dpt-bachelor

From left, makeup artist Brenda Arias applies some last-second makeup to Jennifer Stokes as Stokes' friend Kim Howard watches duirng auditions for The Bachelor television show at the Westin South Coast Plaza hotel on Saturday. Both Stokes and Howard were hoping to be chosen for the show. (KENT TREPTOW, Daily Pilot / July 17, 2010)

COSTA MESA — Makeup: check. Styled hair: check. Application listing criminal history and past relationships: check.

Dressed to impress, Christina Gibson sat in the ballroom of the Westin South Coast Plaza hotel during Saturday's casting call for "The Bachelor." The Glendora nurse was among the 300 women vying for a place in the 15th season of the successful ABC reality show.

"It was either this or Match.com," Gibson quipped. "Where else can you meet people? You have to try."

And if she doesn't make the cut?

"If not, oh well."

In the show, 25 women try to capture the fancy of a rich bachelor. The line at the hotel was a like conveyor belt of single women "looking for love," many of them said wryly.

"It's for someone looking for an opportunity to find love," casting director Lacy Pemberton said. "It's kind of an adventure. I don't think it's so much about being on TV."

The applicants showed great enthusiasm, she said.

"If you're going to have 15 minutes of fame," Pemberton said, "you might as well go on a game show where you can win a million dollars, right?"

Pemberton thinks the applicants were also fans of the show. But not all who stood in line follow the series.

"I really wanted to see what this was all about," said Bill Kalman, who drove up from San Diego.

Kalman turned in application for a chance to be the next bachelor, who has not been decided yet.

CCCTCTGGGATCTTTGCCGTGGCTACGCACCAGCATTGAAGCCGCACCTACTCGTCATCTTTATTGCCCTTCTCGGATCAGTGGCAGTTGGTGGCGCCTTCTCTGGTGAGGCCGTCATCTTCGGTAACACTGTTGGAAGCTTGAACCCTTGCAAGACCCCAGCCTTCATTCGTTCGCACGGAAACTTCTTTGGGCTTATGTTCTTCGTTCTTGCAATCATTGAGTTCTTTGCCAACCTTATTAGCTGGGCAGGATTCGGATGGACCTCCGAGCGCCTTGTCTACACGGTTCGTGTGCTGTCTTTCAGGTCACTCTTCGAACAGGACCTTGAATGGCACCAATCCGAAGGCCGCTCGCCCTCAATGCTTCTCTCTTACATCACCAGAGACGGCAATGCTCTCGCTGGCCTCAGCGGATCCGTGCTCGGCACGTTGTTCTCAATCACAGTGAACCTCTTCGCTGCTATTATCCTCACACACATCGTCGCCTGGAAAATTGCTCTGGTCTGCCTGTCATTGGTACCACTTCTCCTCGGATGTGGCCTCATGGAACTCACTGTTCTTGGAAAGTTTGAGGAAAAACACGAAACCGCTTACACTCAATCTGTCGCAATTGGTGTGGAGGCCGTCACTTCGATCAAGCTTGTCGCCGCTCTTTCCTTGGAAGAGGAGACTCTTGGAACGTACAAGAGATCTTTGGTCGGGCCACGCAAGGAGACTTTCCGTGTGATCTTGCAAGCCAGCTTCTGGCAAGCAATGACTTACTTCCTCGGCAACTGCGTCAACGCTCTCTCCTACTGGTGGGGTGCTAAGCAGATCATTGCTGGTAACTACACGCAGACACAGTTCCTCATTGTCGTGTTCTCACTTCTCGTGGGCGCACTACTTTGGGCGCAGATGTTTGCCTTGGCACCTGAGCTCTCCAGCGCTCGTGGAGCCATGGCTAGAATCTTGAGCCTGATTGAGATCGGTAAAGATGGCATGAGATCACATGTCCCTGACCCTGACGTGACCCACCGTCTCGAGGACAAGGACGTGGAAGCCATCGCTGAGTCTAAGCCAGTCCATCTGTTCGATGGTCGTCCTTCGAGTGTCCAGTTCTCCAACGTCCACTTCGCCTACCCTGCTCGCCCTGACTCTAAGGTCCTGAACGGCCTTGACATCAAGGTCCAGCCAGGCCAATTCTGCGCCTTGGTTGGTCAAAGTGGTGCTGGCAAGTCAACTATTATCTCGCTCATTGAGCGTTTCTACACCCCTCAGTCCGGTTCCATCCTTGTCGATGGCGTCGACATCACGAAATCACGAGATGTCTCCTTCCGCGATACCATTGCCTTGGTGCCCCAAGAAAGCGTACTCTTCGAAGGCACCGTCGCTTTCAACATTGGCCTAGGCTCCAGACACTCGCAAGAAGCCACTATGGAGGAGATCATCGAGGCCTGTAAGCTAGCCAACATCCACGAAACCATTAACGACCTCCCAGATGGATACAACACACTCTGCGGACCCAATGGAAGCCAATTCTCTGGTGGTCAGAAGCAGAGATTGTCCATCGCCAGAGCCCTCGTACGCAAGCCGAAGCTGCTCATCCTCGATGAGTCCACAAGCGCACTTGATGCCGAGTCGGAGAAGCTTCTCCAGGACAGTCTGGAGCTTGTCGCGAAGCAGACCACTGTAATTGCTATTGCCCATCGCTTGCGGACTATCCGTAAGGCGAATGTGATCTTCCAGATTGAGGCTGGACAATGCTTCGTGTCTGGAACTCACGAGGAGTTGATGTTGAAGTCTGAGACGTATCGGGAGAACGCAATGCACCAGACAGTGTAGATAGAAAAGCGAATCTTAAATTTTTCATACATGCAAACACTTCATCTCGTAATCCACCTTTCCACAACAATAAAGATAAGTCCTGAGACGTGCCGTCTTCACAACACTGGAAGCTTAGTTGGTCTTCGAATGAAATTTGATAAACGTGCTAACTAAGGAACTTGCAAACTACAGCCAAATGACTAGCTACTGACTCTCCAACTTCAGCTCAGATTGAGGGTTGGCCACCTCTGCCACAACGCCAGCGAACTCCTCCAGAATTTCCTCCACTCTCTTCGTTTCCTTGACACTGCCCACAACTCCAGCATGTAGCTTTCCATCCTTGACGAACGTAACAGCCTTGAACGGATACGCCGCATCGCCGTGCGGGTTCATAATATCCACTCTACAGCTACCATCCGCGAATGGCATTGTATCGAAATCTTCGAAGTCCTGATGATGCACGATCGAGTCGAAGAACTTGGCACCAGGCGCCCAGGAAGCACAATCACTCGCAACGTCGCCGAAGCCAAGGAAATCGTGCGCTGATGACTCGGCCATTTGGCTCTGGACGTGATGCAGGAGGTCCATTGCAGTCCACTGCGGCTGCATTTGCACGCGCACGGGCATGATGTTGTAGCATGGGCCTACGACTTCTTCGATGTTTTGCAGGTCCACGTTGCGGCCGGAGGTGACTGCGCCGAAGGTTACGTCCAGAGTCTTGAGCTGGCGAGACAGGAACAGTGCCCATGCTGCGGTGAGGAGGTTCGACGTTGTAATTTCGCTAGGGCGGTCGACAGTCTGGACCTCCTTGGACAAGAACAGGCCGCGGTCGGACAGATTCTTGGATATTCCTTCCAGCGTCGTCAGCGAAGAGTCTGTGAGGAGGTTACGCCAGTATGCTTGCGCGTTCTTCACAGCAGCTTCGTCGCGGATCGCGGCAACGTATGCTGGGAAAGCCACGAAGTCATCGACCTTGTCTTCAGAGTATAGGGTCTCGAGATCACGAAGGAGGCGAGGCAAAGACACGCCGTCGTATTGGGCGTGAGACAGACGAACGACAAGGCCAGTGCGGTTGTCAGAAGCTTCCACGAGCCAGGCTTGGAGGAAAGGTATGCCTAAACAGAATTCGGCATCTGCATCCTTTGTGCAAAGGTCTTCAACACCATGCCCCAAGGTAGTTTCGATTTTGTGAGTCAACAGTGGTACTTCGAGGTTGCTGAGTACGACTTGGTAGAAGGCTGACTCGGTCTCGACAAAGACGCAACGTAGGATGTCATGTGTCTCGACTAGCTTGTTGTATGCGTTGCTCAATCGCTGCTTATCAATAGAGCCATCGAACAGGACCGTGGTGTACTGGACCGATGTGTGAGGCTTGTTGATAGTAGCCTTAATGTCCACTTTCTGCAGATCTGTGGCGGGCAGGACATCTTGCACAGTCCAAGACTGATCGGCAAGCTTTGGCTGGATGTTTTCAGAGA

"I don't want to get famous. But if it happens, I wouldn't be opposed to it," Kalman said, flashing a wide grin. "And being surrounded by 300 attractive women isn't a bad thing."

After turning in their paperwork, applicants are interviewed on camera. The show's producers ask for details about their past relationships, their families and what they do for fun.

Waiting in line to get her photo taken, Tanya Wyatt joked that she was there because she's 26 and single, and because her mother reminds her of that.

"Why not?" the Costa Mesa resident said. "You never know unless you try."

While there are plenty of tears among the contestants on TV, no one seemed to be emotionally invested in casting agents' decisions at the South Coast plaza hotel.

"If I don't get it, I'll lock myself in my apartment for a whole month," Sara Marina, 29, said sarcastically. "I'll cry and won't come out of my room."

Saturday's casting call was one of several being held nationwide. Applications and videos are submitted online as well.

The show's finale drew 15 million viewers last season, according to Nielsen ratings.